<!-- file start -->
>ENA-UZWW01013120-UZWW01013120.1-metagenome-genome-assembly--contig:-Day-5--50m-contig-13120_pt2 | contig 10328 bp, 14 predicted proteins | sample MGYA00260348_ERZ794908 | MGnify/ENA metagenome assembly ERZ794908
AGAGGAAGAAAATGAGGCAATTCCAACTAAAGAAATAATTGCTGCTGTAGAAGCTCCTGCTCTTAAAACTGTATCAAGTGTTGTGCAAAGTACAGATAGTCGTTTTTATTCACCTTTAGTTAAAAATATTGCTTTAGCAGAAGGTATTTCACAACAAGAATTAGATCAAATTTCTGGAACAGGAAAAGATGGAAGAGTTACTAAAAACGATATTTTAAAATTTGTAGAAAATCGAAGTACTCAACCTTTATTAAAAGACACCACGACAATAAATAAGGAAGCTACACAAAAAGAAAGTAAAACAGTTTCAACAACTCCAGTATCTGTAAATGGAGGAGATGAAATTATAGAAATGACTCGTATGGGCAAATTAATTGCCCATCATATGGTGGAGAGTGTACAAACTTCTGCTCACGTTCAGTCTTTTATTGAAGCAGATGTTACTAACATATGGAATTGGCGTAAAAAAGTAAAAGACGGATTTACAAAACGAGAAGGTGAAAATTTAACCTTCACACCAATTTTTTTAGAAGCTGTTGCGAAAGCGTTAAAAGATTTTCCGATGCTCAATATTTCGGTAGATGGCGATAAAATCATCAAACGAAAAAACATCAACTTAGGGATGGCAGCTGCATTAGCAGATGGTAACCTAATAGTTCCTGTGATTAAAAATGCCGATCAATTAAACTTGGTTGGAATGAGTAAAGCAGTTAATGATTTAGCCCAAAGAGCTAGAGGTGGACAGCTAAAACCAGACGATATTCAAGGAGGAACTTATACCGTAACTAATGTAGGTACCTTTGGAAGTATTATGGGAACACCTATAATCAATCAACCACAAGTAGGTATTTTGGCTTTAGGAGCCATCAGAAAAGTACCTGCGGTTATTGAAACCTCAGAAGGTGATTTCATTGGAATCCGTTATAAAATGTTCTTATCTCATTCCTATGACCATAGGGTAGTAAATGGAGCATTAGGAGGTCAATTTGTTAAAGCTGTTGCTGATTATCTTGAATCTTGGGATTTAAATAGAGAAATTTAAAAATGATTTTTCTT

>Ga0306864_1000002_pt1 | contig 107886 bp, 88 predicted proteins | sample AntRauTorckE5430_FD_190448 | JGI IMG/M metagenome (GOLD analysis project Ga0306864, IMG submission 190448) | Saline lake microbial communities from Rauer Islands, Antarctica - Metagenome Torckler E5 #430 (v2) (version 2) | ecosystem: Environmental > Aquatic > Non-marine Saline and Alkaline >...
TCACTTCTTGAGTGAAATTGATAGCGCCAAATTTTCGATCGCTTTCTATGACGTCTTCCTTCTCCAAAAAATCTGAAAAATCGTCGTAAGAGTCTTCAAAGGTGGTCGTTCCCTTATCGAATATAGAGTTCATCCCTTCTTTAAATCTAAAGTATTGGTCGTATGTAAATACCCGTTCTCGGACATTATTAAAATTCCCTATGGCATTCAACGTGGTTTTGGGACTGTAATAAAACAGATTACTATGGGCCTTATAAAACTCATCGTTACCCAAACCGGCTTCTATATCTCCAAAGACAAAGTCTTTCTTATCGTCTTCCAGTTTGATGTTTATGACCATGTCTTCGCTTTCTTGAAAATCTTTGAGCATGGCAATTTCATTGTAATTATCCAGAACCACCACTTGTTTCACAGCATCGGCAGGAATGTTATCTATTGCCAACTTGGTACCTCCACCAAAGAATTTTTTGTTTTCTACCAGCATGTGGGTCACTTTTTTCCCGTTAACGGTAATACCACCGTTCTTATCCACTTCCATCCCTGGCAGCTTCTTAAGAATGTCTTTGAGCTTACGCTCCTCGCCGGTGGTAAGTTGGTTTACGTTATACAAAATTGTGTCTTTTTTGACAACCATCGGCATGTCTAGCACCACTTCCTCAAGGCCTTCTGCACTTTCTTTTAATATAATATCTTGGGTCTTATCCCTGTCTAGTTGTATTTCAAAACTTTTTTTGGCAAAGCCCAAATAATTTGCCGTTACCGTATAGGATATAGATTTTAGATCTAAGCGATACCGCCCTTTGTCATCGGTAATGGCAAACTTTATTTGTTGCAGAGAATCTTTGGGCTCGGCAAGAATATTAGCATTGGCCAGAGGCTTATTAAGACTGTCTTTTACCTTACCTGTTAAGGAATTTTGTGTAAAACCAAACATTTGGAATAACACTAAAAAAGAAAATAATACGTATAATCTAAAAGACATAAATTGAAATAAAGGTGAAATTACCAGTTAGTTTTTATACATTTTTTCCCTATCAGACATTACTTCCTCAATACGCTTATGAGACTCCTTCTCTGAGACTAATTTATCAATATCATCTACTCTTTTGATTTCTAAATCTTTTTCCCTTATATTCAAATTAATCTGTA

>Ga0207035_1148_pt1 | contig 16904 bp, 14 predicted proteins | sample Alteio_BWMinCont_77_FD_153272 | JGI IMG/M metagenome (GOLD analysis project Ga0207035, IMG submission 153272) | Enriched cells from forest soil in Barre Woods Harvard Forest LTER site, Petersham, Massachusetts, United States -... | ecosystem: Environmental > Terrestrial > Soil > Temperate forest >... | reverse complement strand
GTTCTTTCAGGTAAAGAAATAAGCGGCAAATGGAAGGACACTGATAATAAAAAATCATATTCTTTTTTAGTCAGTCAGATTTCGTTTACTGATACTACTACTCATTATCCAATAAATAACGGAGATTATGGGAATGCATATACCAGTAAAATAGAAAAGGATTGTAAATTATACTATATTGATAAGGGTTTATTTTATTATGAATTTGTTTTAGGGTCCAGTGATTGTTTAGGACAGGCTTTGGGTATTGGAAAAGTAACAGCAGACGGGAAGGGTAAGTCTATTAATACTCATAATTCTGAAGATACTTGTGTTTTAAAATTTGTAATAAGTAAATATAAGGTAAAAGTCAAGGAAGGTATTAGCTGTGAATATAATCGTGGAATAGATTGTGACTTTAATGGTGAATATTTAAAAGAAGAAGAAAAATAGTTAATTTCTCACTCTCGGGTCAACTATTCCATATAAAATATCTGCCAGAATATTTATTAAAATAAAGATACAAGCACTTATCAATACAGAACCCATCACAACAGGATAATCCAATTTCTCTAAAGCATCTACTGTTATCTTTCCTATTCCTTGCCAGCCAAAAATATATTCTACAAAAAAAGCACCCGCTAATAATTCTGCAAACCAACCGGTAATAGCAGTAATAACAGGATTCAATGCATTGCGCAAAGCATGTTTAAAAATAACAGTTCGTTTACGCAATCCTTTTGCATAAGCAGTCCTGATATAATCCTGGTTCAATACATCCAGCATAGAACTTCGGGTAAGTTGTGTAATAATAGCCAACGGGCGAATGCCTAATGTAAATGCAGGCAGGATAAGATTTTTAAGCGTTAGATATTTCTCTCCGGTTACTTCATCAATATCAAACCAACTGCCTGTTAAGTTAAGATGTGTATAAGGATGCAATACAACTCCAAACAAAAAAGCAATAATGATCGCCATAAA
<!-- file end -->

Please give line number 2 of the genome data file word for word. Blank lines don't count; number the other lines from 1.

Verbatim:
AGAGGAAGAAAATGAGGCAATTCCAACTAAAGAAATAATTGCTGCTGTAGAAGCTCCTGCTCTTAAAACTGTATCAAGTGTTGTGCAAAGTACAGATAGTCGTTTTTATTCACCTTTAGTTAAAAATATTGCTTTAGCAGAAGGTATTTCACAACAAGAATTAGATCAAATTTCTGGAACAGGAAAAGATGGAAGAGTTACTAAAAACGATATTTTAAAATTTGTAGAAAATCGAAGTACTCAACCTTTATTAAAAGACACCACGACAATAAATAAGGAAGCTACACAAAAAGAAAGTAAAACAGTTTCAACAACTCCAGTATCTGTAAATGGAGGAGATGAAATTATAGAAATGACTCGTATGGGCAAATTAATTGCCCATCATATGGTGGAGAGTGTACAAACTTCTGCTCACGTTCAGTCTTTTATTGAAGCAGATGTTACTAACATATGGAATTGGCGTAAAAAAGTAAAAGACGGATTTACAAAACGAGAAGGTGAAAATTTAACCTTCACACCAATTTTTTTAGAAGCTGTTGCGAAAGCGTTAAAAGATTTTCCGATGCTCAATATTTCGGTAGATGGCGATAAAATCATCAAACGAAAAAACATCAACTTAGGGATGGCAGCTGCATTAGCAGATGGTAACCTAATAGTTCCTGTGATTAAAAATGCCGATCAATTAAACTTGGTTGGAATGAGTAAAGCAGTTAATGATTTAGCCCAAAGAGCTAGAGGTGGACAGCTAAAACCAGACGATATTCAAGGAGGAACTTATACCGTAACTAATGTAGGTACCTTTGGAAGTATTATGGGAACACCTATAATCAATCAACCACAAGTAGGTATTTTGGCTTTAGGAGCCATCAGAAAAGTACCTGCGGTTATTGAAACCTCAGAAGGTGATTTCATTGGAATCCGTTATAAAATGTTCTTATCTCATTCCTATGACCATAGGGTAGTAAATGGAGCATTAGGAGGTCAATTTGTTAAAGCTGTTGCTGATTATCTTGAATCTTGGGATTTAAATAGAGAAATTTAAAAATGATTTTTCTT